Thursday, December 18, 2008

Under the Net by Iris Murdoch

Here is my third entry for the From the Stacks Challenge. (Previous entries can be found with the label below.) This is one that I've had for about a year - it was a Christmas gift from my brother-in-law and his girlfriend last year, and it took signing up for a challenge to get me to read it. Not because I wasn't interested, it's just very difficult to get me to read my own books. That's specifically why I sign up for these sorts of challenges.
I knew nothing about this book, beyond the information anyone can glean from the cover print. The book was written in 1954 by Iris Murdoch, who wrote more than 20 books. This one takes place in London, presumably during the time that it was written. I found Under the Net to be more entertaining than I expected. The main character, Jake Donaghue, is a man who is afraid of hard work, who never has a job or a place to live, but manages to live well off the generosity of this friends. The only job he seems to do is as a translator for a french author. Jake wants to be a writer in his own right, but as mentioned before, he's not very good at actually working on something.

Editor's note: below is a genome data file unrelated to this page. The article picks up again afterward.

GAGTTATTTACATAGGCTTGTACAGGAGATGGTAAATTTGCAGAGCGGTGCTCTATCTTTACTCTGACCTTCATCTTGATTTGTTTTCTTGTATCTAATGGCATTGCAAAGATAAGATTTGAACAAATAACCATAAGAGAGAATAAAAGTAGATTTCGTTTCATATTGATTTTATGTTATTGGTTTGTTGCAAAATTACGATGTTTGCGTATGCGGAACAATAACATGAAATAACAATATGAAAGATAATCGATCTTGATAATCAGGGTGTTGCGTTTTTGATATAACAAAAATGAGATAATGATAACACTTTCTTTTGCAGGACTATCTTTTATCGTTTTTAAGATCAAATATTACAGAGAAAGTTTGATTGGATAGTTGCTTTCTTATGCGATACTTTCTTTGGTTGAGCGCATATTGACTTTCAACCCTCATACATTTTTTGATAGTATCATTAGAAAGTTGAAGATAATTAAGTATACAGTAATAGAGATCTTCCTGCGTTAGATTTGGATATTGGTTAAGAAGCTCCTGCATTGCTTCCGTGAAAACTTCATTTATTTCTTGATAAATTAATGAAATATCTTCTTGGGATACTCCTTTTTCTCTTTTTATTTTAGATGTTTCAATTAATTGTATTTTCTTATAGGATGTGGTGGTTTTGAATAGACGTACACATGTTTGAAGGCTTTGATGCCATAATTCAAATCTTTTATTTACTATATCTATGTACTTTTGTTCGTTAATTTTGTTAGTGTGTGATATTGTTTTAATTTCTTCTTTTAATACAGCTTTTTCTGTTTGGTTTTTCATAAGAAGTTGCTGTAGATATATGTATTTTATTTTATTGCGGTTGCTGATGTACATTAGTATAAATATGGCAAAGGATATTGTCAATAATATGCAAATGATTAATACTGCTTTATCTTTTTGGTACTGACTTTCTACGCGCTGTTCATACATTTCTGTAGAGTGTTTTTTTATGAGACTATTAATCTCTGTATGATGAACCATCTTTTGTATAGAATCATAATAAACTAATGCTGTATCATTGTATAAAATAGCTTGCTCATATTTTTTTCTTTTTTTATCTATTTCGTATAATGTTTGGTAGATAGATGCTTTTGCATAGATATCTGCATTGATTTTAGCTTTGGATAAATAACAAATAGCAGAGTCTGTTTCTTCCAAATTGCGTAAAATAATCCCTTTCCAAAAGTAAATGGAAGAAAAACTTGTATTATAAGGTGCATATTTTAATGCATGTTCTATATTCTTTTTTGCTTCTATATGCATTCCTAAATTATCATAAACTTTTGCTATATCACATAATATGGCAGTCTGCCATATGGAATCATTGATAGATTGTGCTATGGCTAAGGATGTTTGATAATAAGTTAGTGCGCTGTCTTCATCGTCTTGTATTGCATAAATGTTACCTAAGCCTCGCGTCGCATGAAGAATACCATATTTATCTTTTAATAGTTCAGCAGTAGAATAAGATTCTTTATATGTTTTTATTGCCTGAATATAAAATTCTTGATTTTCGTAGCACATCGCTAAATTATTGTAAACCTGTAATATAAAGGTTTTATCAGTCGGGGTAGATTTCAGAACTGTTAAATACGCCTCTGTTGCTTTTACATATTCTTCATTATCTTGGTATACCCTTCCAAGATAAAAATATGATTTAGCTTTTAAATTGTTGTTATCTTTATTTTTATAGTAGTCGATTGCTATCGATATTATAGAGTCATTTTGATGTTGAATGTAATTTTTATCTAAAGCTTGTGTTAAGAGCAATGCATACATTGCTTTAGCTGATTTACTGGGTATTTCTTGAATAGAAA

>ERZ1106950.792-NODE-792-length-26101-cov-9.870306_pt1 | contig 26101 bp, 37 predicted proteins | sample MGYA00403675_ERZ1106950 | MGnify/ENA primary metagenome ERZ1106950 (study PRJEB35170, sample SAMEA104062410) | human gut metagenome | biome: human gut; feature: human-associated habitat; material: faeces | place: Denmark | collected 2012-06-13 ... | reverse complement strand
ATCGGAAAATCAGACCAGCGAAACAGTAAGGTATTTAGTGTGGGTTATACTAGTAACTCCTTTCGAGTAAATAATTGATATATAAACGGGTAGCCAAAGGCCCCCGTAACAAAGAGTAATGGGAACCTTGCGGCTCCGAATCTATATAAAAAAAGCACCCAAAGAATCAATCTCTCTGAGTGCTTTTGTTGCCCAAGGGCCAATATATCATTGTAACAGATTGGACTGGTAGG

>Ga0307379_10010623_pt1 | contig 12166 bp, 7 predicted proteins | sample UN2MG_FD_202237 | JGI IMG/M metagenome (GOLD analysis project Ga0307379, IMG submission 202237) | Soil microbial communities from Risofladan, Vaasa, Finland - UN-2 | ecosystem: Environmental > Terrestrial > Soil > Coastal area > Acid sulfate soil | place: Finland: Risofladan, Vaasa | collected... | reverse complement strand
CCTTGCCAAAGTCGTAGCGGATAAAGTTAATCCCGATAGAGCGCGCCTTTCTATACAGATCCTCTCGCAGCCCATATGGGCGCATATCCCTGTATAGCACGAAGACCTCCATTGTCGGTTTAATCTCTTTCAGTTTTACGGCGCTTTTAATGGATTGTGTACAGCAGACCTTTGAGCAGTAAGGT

Jake's life changes when he is once again without a place to live, and gets in contact with his old girlfriend and her movie-star sister. This brings him back into contact with Hugo, the man who he broke off contact with years before. Jake has to come to terms with a variety of opinions he holds about these friends from his past before he can face his future.
I really enjoyed reading this book. It is hard to explain how funny the book is - there are parts that seem like some kind of movie caper or heist. Jake's character is very well drawn - you root for him even when he's behaving like an idiot. His friends are interesting and varied, and not like anyone I know. And once Mister Mars, the movie dog, joins him (in a very funny kidnap-the-dog scene), I was loving it. Written by someone less talented, this book could have been terrible, but Murdoch does a wonderful job telling the story with both humor and drama.

No comments: